I don’t usually publish things like this, but this one won’t rest and can’t be ignored any longer. I can’t get it out of my head, and so, I write. Today, my heart is breaking for my dark skinned brothers and sisters everywhere. Because, yes, America, racism still exists.
Note: This post was written about the shooting in Charleston, SC in 2015, but it still resonates with me today.
When I read that a shooting had occurred and people were dead, I immediately picked up my phone. Heart pounding, fingers shaking, I dialed my mom: “Are they home? Are they home yet? There’s been a shooting.”
Hours before, my husband, girls, and I had left my extended family in the Low Country of South Carolina and headed home. Around the same time we drove toward North Carolina, my brother, sister-in-law, and two of my cousins started toward downtown Charleston, Calhoun Street.
My mom calmed my fears and let me know they were home, safe. But my family members were never in danger that night: They are white.
My parents taught me that we are human. That someone having a different color skin is no different from someone with blond hair versus someone with red hair. That God’s human creation is made up of a myriad of beautiful colors. That we were all created in His image.
I grew up with very little knowledge of racism.
I spent my childhood in predominantly white Christian schools. My sister had one little black girl in her class, Clarissa. Clarissa and Shannon were best friends. My parents, Bob and Becky, enjoyed friendship with Clarissa’s parents, Jim and Sarah, too.
Clarissa and her family didn’t seem any different from our family. They laughed. They cried. They played. They loved God and each other. Jim and Sarah were entrepreneurs and in the ministry as well. They worked hard to provide for their family.
One of their businesses was a predominantly black Christian daycare center. The summer I turned 15, they gave me a job.
The kids called me Ms. Boyd (my maiden name).
“Ms. Boyd, are you black?” they asked.
I laughed and shook my head.
“But is your Mama black? Is your Daddy black?”
I got the same questions from Hispanic children when I taught ESL in a Memphis suburb as a newlywed.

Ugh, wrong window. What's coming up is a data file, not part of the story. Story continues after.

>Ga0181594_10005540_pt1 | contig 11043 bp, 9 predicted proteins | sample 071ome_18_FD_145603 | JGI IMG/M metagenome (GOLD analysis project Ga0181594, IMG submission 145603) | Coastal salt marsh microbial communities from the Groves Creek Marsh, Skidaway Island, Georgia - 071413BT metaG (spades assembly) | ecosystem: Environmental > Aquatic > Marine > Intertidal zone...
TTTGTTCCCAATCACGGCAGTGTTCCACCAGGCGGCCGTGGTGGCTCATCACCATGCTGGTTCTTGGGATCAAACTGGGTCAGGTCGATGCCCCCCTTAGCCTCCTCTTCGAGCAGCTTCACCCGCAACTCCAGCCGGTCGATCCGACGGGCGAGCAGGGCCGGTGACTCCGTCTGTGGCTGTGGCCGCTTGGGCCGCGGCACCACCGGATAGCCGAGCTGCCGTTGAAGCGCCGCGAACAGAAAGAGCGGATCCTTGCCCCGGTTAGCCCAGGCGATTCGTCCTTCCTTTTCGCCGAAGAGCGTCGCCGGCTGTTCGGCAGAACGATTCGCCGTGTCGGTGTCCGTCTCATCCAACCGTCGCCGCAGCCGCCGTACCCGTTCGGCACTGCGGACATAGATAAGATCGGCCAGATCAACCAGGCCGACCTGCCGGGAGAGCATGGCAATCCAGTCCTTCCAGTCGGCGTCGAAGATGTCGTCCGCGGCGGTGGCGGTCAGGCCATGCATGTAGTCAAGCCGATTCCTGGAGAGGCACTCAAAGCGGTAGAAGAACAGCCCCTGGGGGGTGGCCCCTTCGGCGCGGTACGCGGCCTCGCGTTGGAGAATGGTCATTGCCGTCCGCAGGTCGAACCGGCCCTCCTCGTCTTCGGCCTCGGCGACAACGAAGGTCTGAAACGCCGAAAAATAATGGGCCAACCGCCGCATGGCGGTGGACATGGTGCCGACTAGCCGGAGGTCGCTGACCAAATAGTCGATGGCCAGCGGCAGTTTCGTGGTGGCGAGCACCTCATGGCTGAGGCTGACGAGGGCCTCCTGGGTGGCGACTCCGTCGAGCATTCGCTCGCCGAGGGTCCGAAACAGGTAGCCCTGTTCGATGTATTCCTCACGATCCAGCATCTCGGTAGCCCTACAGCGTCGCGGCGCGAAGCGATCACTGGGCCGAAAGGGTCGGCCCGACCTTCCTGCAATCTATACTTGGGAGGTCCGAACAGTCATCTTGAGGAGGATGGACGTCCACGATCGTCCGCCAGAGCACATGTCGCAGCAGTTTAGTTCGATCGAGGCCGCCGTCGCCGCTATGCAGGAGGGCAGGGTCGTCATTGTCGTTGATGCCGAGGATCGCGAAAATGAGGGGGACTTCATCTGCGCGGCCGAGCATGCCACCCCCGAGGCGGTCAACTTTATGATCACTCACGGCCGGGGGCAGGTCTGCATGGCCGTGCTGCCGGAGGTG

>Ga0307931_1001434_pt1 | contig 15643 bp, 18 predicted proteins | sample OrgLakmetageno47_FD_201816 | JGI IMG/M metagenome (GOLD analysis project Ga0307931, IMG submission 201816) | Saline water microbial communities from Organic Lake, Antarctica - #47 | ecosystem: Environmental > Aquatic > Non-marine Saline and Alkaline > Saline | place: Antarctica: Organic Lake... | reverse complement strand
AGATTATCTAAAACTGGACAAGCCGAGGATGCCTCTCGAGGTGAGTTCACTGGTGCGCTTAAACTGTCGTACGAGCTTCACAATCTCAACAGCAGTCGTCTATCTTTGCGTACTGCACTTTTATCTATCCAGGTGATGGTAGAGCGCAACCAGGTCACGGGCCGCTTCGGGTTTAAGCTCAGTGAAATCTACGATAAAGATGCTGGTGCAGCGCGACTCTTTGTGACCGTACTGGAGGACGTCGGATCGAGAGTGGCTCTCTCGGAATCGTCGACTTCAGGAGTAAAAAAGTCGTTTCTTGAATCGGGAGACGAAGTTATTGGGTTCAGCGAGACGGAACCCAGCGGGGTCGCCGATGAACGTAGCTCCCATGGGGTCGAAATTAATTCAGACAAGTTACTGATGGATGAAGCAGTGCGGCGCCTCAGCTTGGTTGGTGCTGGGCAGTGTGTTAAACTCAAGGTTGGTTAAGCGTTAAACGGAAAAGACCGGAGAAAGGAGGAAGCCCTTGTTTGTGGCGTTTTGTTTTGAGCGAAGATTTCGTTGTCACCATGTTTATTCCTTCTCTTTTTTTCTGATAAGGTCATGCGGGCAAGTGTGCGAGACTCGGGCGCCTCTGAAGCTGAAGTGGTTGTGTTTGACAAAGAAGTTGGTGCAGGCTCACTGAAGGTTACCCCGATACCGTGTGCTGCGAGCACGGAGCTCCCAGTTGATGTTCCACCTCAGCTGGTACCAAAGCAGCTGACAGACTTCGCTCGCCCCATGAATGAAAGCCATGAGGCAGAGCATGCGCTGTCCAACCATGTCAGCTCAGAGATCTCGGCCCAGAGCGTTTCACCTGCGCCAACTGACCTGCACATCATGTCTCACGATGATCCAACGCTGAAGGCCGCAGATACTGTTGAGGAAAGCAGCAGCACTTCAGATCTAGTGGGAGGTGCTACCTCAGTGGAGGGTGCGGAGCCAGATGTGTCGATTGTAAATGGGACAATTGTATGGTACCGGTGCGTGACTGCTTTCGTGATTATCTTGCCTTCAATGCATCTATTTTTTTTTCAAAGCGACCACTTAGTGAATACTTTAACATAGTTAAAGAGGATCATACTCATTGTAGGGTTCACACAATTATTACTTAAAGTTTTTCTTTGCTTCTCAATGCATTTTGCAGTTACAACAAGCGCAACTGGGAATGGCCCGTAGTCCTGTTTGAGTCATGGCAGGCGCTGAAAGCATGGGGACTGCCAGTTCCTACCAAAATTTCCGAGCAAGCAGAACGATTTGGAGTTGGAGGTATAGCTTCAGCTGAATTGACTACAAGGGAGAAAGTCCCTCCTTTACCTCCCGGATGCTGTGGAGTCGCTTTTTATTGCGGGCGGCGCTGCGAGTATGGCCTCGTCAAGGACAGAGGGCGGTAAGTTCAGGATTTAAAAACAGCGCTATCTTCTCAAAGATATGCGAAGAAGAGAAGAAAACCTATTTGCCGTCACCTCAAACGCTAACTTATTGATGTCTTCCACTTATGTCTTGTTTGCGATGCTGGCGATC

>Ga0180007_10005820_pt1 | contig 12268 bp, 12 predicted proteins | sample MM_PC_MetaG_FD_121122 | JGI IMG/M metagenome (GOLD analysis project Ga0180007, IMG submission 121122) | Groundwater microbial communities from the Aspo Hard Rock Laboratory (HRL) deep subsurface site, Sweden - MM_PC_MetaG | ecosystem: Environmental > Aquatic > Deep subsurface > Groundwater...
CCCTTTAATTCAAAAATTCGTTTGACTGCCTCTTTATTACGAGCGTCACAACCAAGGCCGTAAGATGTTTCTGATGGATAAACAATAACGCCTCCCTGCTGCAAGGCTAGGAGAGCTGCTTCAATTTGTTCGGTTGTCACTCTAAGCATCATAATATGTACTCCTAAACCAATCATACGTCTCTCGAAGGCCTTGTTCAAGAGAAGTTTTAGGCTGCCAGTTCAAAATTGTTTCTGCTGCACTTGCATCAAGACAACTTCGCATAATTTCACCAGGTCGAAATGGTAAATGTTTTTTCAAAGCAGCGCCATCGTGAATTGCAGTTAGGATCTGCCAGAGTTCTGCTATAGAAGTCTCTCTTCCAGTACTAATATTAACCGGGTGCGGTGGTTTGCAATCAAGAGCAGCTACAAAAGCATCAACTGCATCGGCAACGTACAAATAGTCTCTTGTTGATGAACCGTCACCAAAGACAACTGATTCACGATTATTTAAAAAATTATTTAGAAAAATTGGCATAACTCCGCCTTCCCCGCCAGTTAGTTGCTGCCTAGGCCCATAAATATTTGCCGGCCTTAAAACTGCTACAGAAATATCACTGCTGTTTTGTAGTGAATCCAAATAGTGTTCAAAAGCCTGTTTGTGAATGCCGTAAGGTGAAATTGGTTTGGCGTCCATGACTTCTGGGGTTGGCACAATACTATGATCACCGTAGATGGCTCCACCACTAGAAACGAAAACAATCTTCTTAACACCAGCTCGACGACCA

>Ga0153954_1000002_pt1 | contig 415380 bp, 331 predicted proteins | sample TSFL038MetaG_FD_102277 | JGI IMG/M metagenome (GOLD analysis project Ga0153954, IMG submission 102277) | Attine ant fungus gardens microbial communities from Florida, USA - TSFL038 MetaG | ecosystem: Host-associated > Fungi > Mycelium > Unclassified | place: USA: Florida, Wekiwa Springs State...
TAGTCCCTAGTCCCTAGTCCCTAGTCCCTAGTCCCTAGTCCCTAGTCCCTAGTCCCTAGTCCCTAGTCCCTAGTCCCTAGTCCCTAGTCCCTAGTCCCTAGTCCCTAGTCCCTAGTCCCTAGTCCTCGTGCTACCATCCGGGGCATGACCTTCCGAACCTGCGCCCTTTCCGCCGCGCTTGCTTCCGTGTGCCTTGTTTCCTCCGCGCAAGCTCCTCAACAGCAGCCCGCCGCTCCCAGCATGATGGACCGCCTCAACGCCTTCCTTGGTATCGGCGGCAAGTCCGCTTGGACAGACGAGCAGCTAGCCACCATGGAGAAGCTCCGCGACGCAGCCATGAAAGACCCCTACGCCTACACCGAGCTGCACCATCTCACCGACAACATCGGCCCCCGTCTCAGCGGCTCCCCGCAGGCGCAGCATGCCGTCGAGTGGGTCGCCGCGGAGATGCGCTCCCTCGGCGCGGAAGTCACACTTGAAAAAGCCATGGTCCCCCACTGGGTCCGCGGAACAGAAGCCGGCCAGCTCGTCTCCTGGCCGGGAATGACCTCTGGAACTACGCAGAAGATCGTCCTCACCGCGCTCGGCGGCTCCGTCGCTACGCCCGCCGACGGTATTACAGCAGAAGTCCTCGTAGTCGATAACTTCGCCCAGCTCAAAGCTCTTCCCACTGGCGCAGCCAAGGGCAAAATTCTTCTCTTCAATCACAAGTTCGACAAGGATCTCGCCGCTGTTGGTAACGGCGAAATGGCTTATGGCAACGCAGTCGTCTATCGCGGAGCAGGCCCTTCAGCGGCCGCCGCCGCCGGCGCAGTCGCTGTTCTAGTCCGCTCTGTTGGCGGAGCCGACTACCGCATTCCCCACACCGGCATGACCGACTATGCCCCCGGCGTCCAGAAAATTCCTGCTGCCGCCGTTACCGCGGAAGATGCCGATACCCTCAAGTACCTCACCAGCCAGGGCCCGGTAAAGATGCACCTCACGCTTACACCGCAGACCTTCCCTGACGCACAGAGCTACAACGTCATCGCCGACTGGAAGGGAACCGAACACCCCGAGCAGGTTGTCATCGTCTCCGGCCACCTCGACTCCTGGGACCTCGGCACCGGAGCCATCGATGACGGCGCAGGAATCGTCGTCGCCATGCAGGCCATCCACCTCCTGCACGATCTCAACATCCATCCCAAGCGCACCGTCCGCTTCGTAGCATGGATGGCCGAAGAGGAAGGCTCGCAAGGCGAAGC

“Mrs. Odom, are you Mexican? Is your Mama Mexican? Is your Daddy?”
Back then, I found it humorous, but the more I’ve considered it, the more I’ve realized that, perhaps, to them, I appeared different because they didn’t see blue eyes and red hair and ghost-white skin. They saw love.
The little black children at the daycare center saw a teenage girl who hugged them, praised them, sang silly songs with them, and taught them Bible verses.
The little Mexican children saw a teacher who spoke their first language, who ate their food, who asked about their families and country.
It wasn’t until I spent a few years outside of my sheltered life that I experienced obvious racism for the first time.
It’s not that it doesn’t exist in my home state of North Carolina; it does. But my parents sheltered me from it. Racism exists everywhere, but I experienced for the first time in the Memphis.
Racism still hangs thick, choking the culture like the humid heat there suffocates the breeze out of July.
Memphis is the home of the blues, tasty barbecue, Elvis’s Graceland, and the Lorraine Motel, where Martin Luther King, Jr. was shot to death on April 4, 1968.
It’s been over 50 years, but Memphis hasn’t forgotten.
My husband grew up about 45 miles down the Mississippi River from Memphis–in a small town in northern Mississippi. His high school prom was segregated–in 1995. That is right, friends. 1995. He attended a white prom, while his classmates attended a black one.